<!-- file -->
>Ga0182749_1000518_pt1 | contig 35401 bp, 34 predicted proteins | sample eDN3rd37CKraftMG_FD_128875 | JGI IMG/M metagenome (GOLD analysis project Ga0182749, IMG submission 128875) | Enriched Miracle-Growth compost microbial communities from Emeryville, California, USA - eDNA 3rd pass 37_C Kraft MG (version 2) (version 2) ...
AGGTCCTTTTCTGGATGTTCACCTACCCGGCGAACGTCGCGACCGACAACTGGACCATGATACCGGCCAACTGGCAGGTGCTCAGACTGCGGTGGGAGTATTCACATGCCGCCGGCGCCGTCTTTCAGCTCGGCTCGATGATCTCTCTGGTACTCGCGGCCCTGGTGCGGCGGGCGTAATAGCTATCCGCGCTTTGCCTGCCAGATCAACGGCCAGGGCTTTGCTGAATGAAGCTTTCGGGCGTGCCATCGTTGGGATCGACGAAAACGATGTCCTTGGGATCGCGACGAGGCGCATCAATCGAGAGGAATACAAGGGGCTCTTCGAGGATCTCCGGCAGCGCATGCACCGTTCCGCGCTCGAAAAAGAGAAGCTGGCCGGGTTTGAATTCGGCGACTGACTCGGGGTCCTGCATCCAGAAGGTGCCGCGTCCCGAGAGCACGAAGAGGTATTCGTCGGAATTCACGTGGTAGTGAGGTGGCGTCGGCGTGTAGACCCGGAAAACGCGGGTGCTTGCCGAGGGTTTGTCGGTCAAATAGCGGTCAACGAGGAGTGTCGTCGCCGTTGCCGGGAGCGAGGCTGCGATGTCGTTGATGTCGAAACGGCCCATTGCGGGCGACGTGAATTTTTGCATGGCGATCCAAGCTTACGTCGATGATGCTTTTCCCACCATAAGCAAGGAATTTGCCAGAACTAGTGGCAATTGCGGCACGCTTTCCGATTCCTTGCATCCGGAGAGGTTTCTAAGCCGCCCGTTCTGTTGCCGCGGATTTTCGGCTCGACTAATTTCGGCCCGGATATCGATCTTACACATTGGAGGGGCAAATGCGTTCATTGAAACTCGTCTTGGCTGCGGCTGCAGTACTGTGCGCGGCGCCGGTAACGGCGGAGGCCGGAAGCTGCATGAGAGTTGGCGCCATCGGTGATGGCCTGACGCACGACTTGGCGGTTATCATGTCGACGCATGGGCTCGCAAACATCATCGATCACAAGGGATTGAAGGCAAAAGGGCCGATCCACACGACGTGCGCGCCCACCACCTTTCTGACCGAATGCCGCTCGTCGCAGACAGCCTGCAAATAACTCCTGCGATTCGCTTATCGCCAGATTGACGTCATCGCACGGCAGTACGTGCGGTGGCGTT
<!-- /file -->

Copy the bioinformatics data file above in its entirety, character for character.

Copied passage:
>Ga0182749_1000518_pt1 | contig 35401 bp, 34 predicted proteins | sample eDN3rd37CKraftMG_FD_128875 | JGI IMG/M metagenome (GOLD analysis project Ga0182749, IMG submission 128875) | Enriched Miracle-Growth compost microbial communities from Emeryville, California, USA - eDNA 3rd pass 37_C Kraft MG (version 2) (version 2) ...
AGGTCCTTTTCTGGATGTTCACCTACCCGGCGAACGTCGCGACCGACAACTGGACCATGATACCGGCCAACTGGCAGGTGCTCAGACTGCGGTGGGAGTATTCACATGCCGCCGGCGCCGTCTTTCAGCTCGGCTCGATGATCTCTCTGGTACTCGCGGCCCTGGTGCGGCGGGCGTAATAGCTATCCGCGCTTTGCCTGCCAGATCAACGGCCAGGGCTTTGCTGAATGAAGCTTTCGGGCGTGCCATCGTTGGGATCGACGAAAACGATGTCCTTGGGATCGCGACGAGGCGCATCAATCGAGAGGAATACAAGGGGCTCTTCGAGGATCTCCGGCAGCGCATGCACCGTTCCGCGCTCGAAAAAGAGAAGCTGGCCGGGTTTGAATTCGGCGACTGACTCGGGGTCCTGCATCCAGAAGGTGCCGCGTCCCGAGAGCACGAAGAGGTATTCGTCGGAATTCACGTGGTAGTGAGGTGGCGTCGGCGTGTAGACCCGGAAAACGCGGGTGCTTGCCGAGGGTTTGTCGGTCAAATAGCGGTCAACGAGGAGTGTCGTCGCCGTTGCCGGGAGCGAGGCTGCGATGTCGTTGATGTCGAAACGGCCCATTGCGGGCGACGTGAATTTTTGCATGGCGATCCAAGCTTACGTCGATGATGCTTTTCCCACCATAAGCAAGGAATTTGCCAGAACTAGTGGCAATTGCGGCACGCTTTCCGATTCCTTGCATCCGGAGAGGTTTCTAAGCCGCCCGTTCTGTTGCCGCGGATTTTCGGCTCGACTAATTTCGGCCCGGATATCGATCTTACACATTGGAGGGGCAAATGCGTTCATTGAAACTCGTCTTGGCTGCGGCTGCAGTACTGTGCGCGGCGCCGGTAACGGCGGAGGCCGGAAGCTGCATGAGAGTTGGCGCCATCGGTGATGGCCTGACGCACGACTTGGCGGTTATCATGTCGACGCATGGGCTCGCAAACATCATCGATCACAAGGGATTGAAGGCAAAAGGGCCGATCCACACGACGTGCGCGCCCACCACCTTTCTGACCGAATGCCGCTCGTCGCAGACAGCCTGCAAATAACTCCTGCGATTCGCTTATCGCCAGATTGACGTCATCGCACGGCAGTACGTGCGGTGGCGTT